Beyond: Two Souls is a game that you should play. It may not immediately endear itself to everyone, but Quantic Dream’s ambitious excursion into the otherworld is an experience that deserves to be sampled at least once. This is a daring adventure that’s not afraid to delve into the aspects of life that the medium is often eager to ignore, and while it falls short of its lofty aspirations on occasion, it very much makes the equally innovative Heavy Rain look like a dress rehearsal. As far as console swansongs go, director David Cage’s spiritual slice of interactive cinema could not be more unique, delivering a tense, often moving, and frequently flawed journey through a distressed mind.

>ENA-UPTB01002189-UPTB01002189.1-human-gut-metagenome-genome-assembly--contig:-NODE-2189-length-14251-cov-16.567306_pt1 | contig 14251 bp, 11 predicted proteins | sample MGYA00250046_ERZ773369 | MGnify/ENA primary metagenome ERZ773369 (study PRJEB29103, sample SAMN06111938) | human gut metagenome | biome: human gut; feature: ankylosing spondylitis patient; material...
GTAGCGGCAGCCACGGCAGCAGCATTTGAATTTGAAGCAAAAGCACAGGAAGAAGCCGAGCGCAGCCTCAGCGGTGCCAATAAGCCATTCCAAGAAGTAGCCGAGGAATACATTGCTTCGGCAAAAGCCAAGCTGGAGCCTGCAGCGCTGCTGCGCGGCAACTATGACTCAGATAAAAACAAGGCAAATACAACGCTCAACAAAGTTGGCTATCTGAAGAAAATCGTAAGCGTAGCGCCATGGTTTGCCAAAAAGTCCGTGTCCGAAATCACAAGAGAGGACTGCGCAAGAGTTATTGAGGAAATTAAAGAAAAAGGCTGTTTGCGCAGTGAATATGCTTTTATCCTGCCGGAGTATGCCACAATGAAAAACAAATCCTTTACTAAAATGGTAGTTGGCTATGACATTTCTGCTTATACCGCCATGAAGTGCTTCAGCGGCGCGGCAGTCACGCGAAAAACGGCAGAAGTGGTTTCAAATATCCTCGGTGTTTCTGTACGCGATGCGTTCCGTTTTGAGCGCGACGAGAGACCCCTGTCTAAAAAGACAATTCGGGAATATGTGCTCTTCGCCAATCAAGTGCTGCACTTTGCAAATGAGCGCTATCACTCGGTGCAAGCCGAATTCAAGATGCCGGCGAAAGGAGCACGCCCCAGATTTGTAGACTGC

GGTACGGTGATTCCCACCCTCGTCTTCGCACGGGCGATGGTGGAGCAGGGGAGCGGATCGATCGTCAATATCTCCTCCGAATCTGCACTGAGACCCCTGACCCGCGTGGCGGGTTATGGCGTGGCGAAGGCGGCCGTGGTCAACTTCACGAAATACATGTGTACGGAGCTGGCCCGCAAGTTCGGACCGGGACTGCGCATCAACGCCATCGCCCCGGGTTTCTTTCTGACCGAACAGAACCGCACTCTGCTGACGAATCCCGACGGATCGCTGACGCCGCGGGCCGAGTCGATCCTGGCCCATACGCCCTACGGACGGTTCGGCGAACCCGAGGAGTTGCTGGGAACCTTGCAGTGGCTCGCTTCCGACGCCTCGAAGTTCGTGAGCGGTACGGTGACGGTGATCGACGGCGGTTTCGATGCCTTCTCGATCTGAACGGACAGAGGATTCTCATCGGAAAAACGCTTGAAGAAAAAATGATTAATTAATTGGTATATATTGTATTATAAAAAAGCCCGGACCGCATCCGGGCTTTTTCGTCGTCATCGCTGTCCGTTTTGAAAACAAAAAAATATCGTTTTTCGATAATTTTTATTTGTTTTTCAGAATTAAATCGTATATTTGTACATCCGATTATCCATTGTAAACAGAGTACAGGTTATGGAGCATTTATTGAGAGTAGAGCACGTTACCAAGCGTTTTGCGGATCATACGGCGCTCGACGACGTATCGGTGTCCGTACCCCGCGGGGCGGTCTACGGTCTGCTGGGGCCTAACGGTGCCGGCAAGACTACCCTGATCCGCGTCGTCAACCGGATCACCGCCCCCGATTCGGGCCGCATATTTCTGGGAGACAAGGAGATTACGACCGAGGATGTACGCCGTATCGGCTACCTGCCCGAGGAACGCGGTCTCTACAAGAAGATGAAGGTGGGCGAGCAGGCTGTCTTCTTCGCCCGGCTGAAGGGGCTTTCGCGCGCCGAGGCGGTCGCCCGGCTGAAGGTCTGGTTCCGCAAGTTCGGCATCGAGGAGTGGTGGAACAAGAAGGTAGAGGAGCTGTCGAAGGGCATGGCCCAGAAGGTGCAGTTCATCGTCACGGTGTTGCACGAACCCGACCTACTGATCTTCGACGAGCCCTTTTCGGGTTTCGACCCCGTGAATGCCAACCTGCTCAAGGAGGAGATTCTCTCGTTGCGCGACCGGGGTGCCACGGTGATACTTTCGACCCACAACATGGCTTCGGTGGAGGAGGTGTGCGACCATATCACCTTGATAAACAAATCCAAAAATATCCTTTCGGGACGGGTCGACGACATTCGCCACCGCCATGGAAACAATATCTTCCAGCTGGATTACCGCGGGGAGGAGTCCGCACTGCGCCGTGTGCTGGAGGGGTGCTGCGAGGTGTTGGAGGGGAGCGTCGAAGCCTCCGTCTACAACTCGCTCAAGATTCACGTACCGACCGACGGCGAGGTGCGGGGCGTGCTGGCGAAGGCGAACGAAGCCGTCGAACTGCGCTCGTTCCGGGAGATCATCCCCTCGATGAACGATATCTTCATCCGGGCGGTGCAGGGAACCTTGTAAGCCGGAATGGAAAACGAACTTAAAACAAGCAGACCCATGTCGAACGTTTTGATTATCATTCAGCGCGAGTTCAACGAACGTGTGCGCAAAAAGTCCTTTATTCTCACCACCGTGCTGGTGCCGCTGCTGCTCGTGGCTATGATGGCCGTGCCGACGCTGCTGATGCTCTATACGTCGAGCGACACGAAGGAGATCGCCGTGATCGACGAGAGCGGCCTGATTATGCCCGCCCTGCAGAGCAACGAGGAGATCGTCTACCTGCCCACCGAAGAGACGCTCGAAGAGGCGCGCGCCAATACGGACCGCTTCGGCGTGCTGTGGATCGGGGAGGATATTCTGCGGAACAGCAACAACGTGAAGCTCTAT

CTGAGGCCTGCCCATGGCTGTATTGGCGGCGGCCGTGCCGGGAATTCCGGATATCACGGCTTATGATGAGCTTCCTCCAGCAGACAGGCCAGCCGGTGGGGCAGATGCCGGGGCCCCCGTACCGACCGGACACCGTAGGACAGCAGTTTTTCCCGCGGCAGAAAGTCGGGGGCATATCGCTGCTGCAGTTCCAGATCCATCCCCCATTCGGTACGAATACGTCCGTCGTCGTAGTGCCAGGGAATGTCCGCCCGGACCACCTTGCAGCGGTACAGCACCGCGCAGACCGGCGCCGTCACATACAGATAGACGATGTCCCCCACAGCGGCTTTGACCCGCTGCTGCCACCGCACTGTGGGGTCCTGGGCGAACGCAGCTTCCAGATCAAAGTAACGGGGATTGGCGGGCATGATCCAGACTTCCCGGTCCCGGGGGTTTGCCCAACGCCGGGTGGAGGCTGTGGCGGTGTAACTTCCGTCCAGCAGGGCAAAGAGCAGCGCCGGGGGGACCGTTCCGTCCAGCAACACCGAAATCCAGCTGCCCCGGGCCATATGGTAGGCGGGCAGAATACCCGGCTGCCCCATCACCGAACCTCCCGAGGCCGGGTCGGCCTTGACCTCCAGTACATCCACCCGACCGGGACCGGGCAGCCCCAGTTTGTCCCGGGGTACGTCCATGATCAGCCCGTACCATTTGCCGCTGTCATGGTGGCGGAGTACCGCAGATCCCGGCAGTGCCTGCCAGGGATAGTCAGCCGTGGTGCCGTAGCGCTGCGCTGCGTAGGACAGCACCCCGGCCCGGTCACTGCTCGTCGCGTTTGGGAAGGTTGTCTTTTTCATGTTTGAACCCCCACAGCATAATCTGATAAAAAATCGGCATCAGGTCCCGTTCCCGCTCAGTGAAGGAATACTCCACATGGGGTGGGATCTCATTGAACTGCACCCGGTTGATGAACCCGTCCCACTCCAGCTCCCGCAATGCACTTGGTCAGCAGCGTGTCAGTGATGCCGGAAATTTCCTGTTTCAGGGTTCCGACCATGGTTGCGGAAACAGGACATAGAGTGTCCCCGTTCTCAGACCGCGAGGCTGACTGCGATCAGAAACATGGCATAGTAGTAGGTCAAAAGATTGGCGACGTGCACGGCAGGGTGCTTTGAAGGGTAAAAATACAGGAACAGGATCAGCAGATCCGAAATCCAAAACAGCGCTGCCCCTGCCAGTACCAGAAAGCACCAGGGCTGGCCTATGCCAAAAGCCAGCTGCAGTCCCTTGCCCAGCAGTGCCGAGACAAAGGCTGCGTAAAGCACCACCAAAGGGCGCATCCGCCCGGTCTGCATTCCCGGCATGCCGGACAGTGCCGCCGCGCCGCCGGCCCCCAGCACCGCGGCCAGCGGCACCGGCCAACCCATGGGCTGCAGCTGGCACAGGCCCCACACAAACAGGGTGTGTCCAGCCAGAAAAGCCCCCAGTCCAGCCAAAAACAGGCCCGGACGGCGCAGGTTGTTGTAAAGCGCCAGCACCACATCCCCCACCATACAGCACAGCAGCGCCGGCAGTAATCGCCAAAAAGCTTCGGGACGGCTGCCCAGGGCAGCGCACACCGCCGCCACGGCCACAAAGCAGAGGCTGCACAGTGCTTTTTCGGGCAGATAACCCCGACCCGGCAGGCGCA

Relayed through a series of fragmented memories, you assume the role of Jodie Holmes, a troubled individual linked to an entity known only as Aiden. This unearthly association forms the foundation of the narrative, as the uneasy alliance defines the protagonist’s life. Picked up by the Department of Paranormal Activities, the orphan bonds with a kindly scientist named Nathan Dawkins, and the plot goes on to detail the biography of the haunted heroine from adolescence through to adulthood. However, due to the unorthodox narrative technique, you’ll never truly understand the full extent of the story until the credits roll – and even then, your choices throughout mean that your conclusion may differ greatly to that of a friend’s.